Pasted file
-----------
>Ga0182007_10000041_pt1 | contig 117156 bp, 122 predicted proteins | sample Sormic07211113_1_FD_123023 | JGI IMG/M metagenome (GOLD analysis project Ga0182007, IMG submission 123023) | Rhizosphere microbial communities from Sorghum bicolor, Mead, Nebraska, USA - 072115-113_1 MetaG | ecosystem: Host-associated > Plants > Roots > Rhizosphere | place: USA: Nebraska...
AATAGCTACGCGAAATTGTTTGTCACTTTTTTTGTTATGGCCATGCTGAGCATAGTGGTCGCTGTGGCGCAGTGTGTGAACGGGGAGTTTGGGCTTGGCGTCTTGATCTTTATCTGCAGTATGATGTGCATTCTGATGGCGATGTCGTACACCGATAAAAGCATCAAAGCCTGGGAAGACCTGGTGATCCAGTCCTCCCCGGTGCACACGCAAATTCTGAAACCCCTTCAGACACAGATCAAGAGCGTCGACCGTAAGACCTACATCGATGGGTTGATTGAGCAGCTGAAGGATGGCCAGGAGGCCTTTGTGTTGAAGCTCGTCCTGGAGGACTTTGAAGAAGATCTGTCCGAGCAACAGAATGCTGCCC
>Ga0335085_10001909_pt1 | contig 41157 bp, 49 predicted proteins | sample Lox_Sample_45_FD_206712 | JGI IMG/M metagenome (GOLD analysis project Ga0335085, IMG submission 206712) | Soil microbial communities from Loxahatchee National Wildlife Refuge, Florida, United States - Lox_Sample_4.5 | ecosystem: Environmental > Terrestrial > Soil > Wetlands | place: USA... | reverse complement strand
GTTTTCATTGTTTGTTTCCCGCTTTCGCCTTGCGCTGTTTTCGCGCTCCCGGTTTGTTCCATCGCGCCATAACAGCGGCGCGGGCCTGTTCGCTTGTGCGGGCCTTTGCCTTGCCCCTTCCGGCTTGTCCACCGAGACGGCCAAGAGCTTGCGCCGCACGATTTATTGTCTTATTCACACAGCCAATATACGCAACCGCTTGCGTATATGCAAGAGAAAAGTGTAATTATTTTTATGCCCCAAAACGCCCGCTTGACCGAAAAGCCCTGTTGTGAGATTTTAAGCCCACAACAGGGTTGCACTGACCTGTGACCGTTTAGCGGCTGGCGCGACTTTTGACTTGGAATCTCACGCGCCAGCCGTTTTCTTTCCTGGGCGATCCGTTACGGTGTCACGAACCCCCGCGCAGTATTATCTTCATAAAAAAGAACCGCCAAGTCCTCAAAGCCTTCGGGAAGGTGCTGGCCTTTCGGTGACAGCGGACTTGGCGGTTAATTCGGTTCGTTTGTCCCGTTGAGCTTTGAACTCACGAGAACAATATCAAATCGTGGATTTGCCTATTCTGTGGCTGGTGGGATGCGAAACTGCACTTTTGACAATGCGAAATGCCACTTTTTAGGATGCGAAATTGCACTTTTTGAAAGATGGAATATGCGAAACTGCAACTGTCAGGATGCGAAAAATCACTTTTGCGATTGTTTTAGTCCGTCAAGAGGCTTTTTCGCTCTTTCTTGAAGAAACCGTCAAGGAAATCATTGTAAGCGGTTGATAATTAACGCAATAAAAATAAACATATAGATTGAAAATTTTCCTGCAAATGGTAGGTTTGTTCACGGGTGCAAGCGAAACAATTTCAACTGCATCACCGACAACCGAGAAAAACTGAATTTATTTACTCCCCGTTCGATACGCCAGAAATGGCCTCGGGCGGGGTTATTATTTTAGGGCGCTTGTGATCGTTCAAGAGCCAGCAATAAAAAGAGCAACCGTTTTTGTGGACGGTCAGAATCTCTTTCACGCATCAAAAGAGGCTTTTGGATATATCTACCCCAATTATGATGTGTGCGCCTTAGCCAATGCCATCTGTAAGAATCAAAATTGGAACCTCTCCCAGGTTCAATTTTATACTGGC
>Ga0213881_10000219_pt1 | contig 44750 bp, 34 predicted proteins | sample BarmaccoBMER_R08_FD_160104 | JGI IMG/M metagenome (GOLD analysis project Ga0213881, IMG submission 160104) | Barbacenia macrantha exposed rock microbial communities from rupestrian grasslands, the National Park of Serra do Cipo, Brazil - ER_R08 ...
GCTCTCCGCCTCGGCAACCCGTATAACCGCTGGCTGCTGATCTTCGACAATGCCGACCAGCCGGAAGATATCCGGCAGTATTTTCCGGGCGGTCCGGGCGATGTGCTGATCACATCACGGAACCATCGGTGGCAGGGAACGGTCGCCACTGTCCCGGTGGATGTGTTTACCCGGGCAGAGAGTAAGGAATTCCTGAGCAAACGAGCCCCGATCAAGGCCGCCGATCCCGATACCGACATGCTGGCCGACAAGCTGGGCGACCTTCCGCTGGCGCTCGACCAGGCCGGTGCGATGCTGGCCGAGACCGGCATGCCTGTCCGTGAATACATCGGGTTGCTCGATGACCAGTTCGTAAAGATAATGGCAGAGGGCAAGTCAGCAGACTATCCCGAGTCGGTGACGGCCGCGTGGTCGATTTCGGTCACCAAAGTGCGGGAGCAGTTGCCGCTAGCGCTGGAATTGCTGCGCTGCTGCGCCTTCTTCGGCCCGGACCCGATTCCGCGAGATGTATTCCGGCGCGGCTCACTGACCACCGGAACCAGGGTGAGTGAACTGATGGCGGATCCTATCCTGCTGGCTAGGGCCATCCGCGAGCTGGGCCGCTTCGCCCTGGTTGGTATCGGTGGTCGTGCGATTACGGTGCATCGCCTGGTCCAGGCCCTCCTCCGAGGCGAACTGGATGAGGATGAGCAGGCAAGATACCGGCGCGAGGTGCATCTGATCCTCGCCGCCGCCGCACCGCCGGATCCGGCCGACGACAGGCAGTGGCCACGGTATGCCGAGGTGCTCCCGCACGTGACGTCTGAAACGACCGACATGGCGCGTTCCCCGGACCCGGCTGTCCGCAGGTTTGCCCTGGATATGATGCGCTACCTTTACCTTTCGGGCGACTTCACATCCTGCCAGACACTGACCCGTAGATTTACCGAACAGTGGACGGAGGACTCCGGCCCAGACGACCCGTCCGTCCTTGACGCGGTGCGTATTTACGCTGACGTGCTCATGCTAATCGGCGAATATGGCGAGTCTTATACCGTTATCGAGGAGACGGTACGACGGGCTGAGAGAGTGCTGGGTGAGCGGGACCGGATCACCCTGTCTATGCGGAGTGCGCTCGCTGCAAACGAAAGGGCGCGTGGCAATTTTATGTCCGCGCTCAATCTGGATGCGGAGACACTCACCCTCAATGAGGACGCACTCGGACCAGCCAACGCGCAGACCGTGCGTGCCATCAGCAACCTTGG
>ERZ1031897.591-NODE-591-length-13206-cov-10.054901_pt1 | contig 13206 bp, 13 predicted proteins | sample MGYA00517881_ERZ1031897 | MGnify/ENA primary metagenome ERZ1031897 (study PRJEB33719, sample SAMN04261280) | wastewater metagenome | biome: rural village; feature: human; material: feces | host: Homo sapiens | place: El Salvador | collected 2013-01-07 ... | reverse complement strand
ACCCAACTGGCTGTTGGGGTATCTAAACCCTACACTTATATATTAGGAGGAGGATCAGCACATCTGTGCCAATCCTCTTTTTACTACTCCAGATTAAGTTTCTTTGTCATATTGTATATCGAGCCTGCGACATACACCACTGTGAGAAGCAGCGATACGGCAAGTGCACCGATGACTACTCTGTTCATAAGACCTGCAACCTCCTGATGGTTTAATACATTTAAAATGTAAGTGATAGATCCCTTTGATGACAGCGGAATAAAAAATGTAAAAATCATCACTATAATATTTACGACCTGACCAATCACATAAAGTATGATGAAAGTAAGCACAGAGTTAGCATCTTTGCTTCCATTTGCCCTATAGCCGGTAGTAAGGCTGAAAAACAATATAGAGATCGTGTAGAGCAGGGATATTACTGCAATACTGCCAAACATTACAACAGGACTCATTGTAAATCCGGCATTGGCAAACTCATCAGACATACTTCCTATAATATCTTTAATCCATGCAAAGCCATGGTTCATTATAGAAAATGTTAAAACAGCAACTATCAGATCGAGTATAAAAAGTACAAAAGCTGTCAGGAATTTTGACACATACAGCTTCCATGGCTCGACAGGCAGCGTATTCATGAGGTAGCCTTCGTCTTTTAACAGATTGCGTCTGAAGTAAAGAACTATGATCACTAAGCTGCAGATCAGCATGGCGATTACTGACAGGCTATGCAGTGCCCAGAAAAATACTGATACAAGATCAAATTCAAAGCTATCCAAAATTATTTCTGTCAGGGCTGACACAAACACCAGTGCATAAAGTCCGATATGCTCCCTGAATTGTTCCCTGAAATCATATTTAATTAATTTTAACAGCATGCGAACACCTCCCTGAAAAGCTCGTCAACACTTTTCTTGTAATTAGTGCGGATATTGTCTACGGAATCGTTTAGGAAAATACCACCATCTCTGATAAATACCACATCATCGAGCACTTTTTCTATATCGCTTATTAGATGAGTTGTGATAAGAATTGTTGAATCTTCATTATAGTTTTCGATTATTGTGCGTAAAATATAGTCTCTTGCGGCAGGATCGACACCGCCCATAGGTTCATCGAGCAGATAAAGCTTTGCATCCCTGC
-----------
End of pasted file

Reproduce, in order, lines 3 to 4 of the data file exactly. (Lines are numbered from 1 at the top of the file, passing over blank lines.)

>Ga0335085_10001909_pt1 | contig 41157 bp, 49 predicted proteins | sample Lox_Sample_45_FD_206712 | JGI IMG/M metagenome (GOLD analysis project Ga0335085, IMG submission 206712) | Soil microbial communities from Loxahatchee National Wildlife Refuge, Florida, United States - Lox_Sample_4.5 | ecosystem: Environmental > Terrestrial > Soil > Wetlands | place: USA... | reverse complement strand
GTTTTCATTGTTTGTTTCCCGCTTTCGCCTTGCGCTGTTTTCGCGCTCCCGGTTTGTTCCATCGCGCCATAACAGCGGCGCGGGCCTGTTCGCTTGTGCGGGCCTTTGCCTTGCCCCTTCCGGCTTGTCCACCGAGACGGCCAAGAGCTTGCGCCGCACGATTTATTGTCTTATTCACACAGCCAATATACGCAACCGCTTGCGTATATGCAAGAGAAAAGTGTAATTATTTTTATGCCCCAAAACGCCCGCTTGACCGAAAAGCCCTGTTGTGAGATTTTAAGCCCACAACAGGGTTGCACTGACCTGTGACCGTTTAGCGGCTGGCGCGACTTTTGACTTGGAATCTCACGCGCCAGCCGTTTTCTTTCCTGGGCGATCCGTTACGGTGTCACGAACCCCCGCGCAGTATTATCTTCATAAAAAAGAACCGCCAAGTCCTCAAAGCCTTCGGGAAGGTGCTGGCCTTTCGGTGACAGCGGACTTGGCGGTTAATTCGGTTCGTTTGTCCCGTTGAGCTTTGAACTCACGAGAACAATATCAAATCGTGGATTTGCCTATTCTGTGGCTGGTGGGATGCGAAACTGCACTTTTGACAATGCGAAATGCCACTTTTTAGGATGCGAAATTGCACTTTTTGAAAGATGGAATATGCGAAACTGCAACTGTCAGGATGCGAAAAATCACTTTTGCGATTGTTTTAGTCCGTCAAGAGGCTTTTTCGCTCTTTCTTGAAGAAACCGTCAAGGAAATCATTGTAAGCGGTTGATAATTAACGCAATAAAAATAAACATATAGATTGAAAATTTTCCTGCAAATGGTAGGTTTGTTCACGGGTGCAAGCGAAACAATTTCAACTGCATCACCGACAACCGAGAAAAACTGAATTTATTTACTCCCCGTTCGATACGCCAGAAATGGCCTCGGGCGGGGTTATTATTTTAGGGCGCTTGTGATCGTTCAAGAGCCAGCAATAAAAAGAGCAACCGTTTTTGTGGACGGTCAGAATCTCTTTCACGCATCAAAAGAGGCTTTTGGATATATCTACCCCAATTATGATGTGTGCGCCTTAGCCAATGCCATCTGTAAGAATCAAAATTGGAACCTCTCCCAGGTTCAATTTTATACTGGC